“If you don’t know what the legality framework is in the source countries, then how can you know whether the import is legal?” Phuc said. “And if you are heavily relying on paper documents, how can you guarantee the legality? Paper can be bought.”
Phuc said further issues arise when importers buy wood from Chinese companies operating and liaising with harvesting, processing and transportation firms in many African supply countries. “The Vietnamese importers outsource that type of paperwork to the Chinese companies, who pass documents on, but they are not sufficient for the Vietnamese authorities or the VNTLAS requirements.”
Chinese timber companies operating in Africa have a murky track record. A 2019 investigation led by the Environmental Investigation Agency (EIA) uncovered claims of concessions obtained through bribery, along with allegations of tax evasion and overharvesting of trees in the Republic of Congo and Gabon. Meanwhile, Chinese traders in Cameroon reportedly incentivize the harvesting of African zebrawood (Microberlinia bisulcata), a hardwood species listed as critically endangered by the IUCN.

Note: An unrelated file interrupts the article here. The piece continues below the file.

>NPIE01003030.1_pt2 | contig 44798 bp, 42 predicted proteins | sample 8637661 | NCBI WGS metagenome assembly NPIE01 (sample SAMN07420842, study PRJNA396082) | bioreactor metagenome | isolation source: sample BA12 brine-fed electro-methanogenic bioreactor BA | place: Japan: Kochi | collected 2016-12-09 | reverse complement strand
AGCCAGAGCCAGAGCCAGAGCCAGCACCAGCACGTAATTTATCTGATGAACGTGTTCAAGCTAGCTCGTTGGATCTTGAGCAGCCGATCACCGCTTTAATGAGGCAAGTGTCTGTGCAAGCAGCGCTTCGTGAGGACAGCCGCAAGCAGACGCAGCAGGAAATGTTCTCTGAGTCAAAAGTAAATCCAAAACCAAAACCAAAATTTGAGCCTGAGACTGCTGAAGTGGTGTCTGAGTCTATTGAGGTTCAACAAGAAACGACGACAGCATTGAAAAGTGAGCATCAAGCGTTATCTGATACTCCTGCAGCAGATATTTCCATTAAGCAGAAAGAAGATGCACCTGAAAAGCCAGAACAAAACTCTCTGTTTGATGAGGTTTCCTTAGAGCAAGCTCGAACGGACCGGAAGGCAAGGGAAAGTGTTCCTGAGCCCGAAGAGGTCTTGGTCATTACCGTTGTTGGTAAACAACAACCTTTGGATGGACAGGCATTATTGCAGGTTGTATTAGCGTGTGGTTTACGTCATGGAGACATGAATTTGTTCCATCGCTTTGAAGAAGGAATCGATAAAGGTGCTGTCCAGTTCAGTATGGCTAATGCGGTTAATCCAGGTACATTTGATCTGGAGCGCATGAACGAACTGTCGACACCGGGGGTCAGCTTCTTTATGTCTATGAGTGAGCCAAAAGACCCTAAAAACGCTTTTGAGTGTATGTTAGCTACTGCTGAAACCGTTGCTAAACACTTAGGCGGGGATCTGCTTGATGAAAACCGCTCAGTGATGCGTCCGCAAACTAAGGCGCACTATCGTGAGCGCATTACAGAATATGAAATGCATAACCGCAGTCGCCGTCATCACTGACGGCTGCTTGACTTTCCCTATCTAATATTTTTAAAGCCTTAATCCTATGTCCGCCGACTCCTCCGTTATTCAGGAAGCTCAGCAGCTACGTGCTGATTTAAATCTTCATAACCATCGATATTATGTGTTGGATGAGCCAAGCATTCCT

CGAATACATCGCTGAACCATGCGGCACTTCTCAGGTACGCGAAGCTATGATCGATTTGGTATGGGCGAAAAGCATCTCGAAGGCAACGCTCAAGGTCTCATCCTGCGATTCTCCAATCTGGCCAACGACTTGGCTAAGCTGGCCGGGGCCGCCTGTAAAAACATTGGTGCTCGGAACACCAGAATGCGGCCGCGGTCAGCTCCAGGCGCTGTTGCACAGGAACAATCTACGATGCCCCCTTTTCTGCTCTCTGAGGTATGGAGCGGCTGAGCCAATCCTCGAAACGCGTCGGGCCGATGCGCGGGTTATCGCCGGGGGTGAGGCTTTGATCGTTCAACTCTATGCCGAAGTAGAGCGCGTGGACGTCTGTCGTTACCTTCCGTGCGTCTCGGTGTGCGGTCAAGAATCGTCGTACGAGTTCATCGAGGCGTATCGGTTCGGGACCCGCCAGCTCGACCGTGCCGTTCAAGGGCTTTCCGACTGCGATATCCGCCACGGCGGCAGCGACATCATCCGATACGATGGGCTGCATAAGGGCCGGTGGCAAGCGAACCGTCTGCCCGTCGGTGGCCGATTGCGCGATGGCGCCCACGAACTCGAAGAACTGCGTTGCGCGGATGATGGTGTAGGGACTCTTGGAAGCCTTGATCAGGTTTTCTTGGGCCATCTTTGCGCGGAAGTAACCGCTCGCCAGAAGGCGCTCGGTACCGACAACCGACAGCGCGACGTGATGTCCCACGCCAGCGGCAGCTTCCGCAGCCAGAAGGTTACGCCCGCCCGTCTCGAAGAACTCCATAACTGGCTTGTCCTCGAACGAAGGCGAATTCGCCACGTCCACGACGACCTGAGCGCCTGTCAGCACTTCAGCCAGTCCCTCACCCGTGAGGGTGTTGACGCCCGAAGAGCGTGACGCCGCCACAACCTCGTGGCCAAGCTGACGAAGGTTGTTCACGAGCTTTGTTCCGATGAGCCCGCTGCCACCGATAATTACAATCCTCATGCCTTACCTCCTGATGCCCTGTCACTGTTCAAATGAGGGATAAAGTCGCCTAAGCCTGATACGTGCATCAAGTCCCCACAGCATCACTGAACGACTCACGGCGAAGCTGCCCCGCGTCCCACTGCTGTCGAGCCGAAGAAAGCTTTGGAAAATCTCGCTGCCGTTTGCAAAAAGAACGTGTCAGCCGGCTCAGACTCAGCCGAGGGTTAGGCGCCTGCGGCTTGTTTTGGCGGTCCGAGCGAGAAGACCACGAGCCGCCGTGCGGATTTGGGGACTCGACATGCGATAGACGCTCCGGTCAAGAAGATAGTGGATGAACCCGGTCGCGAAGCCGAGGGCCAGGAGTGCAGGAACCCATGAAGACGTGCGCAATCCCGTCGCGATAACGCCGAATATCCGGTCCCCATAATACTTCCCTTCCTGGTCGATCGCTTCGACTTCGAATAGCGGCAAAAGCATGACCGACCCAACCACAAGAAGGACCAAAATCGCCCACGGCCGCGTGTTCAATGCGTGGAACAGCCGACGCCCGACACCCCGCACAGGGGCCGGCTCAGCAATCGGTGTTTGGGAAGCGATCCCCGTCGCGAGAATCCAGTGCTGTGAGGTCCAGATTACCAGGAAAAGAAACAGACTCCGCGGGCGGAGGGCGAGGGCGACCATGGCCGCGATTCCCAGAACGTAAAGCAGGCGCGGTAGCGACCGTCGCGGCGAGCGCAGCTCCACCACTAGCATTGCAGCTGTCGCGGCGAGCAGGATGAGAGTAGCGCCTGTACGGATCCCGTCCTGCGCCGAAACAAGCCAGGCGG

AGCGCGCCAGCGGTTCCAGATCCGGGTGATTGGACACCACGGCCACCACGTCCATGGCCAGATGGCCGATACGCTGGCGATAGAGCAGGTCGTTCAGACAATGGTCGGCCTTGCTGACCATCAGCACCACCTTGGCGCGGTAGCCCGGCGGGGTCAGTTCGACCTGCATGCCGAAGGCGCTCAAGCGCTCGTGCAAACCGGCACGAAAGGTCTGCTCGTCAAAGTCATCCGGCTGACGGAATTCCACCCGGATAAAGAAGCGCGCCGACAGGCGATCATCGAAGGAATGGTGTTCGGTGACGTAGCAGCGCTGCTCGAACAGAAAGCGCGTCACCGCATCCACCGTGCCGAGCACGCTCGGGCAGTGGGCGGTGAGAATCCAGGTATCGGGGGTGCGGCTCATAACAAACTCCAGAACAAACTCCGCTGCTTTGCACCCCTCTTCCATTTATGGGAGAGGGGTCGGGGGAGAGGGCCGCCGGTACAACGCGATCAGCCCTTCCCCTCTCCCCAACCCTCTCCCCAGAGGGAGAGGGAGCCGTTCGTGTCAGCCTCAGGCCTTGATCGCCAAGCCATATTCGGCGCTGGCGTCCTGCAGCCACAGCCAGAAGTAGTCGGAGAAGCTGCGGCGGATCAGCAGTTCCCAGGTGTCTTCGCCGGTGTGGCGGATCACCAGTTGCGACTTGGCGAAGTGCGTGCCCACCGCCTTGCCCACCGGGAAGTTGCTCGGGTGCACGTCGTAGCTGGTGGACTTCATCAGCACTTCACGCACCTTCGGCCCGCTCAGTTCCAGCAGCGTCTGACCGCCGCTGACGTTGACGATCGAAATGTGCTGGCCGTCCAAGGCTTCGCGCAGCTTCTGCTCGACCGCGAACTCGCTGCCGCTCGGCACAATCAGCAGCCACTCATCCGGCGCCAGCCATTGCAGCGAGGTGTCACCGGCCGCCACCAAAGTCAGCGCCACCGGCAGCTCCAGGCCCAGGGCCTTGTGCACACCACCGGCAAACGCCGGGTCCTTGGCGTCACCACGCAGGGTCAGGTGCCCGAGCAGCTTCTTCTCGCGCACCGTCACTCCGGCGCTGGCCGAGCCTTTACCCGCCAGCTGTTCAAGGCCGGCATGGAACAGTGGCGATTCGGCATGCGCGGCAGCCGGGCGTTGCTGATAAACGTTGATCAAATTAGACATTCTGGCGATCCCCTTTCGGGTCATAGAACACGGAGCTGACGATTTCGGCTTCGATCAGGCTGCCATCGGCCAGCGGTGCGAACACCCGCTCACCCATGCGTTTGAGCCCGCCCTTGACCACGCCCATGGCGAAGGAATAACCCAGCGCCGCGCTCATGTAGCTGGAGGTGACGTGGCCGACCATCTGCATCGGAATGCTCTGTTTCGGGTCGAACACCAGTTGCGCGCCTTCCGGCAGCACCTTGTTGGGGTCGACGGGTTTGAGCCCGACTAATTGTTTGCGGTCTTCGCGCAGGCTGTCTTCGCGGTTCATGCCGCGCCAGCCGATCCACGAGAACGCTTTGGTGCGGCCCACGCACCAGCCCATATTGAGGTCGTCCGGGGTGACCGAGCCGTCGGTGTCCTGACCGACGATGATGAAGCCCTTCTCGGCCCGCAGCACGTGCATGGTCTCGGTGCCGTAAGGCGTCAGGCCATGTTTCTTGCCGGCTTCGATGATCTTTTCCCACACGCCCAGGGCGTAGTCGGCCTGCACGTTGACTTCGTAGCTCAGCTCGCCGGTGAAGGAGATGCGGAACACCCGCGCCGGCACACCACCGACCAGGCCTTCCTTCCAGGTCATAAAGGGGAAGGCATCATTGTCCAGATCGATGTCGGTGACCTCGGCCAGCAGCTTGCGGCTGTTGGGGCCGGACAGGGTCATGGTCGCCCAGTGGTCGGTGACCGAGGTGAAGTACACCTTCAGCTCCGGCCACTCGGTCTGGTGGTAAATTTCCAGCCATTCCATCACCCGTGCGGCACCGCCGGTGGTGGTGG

Reliance on paper documents and third parties to verify timber legality leaves room for malpractice: “[Importers] have to have additional mechanisms to make sure that the documents given to [them] are authentic,” Phuc said. “What is needed here is much more than documents.”
A 2021 Forest Trends report urges the Vietnamese government to do more to open bilateral dialogue with authorities in supply countries to find better ways to cooperate on timber legality issues.